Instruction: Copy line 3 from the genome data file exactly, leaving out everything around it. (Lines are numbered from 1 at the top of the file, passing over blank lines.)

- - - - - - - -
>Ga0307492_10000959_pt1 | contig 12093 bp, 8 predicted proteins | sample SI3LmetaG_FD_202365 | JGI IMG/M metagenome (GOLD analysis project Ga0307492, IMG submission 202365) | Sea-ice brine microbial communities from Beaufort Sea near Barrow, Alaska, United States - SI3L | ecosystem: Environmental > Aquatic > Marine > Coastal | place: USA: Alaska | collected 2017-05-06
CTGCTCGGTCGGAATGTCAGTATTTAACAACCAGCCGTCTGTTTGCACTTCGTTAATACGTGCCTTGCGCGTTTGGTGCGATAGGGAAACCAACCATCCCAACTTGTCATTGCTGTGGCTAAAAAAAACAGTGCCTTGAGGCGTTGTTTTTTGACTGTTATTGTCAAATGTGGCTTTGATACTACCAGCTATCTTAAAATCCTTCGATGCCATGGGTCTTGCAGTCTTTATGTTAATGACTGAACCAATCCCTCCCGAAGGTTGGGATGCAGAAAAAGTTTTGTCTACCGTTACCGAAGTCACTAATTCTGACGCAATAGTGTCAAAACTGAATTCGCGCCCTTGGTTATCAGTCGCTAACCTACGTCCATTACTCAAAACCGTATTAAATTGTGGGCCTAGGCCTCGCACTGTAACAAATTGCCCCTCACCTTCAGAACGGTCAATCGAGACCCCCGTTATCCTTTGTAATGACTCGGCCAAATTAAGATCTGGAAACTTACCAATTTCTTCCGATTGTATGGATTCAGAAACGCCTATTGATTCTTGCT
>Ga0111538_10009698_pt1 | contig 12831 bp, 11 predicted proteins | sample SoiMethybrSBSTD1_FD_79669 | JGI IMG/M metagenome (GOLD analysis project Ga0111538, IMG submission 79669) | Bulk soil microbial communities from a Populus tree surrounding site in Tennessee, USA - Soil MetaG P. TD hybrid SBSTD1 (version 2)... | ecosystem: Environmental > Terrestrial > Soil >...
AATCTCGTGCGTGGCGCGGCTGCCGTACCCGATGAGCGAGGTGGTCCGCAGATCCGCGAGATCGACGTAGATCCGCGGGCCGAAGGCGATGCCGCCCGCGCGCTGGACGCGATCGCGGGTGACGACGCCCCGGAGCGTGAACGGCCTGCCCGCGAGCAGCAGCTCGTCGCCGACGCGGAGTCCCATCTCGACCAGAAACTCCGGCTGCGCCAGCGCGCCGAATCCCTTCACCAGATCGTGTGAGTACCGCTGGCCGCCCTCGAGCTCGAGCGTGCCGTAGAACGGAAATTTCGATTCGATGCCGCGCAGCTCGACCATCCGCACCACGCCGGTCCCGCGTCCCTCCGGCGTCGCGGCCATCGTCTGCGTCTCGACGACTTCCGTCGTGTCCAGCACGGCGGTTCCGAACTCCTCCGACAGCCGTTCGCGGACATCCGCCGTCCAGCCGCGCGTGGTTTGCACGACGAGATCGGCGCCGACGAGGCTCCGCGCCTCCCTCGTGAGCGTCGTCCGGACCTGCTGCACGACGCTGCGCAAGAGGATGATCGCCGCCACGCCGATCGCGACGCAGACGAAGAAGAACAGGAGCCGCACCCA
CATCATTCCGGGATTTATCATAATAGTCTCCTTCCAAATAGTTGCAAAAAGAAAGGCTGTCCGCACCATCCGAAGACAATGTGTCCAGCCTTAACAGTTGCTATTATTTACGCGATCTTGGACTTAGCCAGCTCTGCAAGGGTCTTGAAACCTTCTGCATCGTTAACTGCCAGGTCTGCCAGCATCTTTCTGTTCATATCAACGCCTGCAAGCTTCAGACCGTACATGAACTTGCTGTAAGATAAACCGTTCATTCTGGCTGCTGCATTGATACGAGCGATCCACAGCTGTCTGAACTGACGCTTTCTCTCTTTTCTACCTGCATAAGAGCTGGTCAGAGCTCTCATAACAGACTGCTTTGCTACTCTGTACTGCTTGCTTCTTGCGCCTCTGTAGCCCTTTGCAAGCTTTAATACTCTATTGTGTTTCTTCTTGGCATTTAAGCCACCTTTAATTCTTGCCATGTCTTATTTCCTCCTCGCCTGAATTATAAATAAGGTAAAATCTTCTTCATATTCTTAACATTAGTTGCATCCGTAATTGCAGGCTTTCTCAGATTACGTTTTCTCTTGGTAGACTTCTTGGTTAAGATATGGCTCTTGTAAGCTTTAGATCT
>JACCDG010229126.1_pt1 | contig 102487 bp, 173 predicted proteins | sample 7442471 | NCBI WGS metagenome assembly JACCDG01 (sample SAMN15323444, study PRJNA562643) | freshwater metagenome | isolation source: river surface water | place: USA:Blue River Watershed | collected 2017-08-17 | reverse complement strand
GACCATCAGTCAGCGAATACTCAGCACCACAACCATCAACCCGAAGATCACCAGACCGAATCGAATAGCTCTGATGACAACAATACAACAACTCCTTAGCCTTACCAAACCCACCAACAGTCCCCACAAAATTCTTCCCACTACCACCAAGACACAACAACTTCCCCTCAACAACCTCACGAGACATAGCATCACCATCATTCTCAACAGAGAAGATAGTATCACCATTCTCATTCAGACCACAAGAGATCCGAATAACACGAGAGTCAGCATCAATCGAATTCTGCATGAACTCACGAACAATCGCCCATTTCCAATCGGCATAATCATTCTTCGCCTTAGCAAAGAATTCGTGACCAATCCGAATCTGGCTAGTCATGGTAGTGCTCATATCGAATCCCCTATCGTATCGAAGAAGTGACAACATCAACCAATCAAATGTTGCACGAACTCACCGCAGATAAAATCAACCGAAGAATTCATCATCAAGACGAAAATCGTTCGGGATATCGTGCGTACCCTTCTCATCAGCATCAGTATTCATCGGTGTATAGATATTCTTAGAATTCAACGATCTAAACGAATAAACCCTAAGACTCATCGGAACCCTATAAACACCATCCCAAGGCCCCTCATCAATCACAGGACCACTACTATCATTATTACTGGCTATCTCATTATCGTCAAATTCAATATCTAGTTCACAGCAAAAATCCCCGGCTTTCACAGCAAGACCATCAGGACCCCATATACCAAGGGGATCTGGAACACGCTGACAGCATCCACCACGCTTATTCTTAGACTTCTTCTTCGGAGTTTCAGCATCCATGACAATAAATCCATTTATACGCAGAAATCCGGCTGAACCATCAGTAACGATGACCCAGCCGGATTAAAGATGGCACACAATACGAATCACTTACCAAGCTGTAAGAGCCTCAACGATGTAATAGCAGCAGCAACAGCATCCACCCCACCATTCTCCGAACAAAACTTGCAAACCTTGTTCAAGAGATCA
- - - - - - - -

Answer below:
>Ga0111538_10009698_pt1 | contig 12831 bp, 11 predicted proteins | sample SoiMethybrSBSTD1_FD_79669 | JGI IMG/M metagenome (GOLD analysis project Ga0111538, IMG submission 79669) | Bulk soil microbial communities from a Populus tree surrounding site in Tennessee, USA - Soil MetaG P. TD hybrid SBSTD1 (version 2)... | ecosystem: Environmental > Terrestrial > Soil >...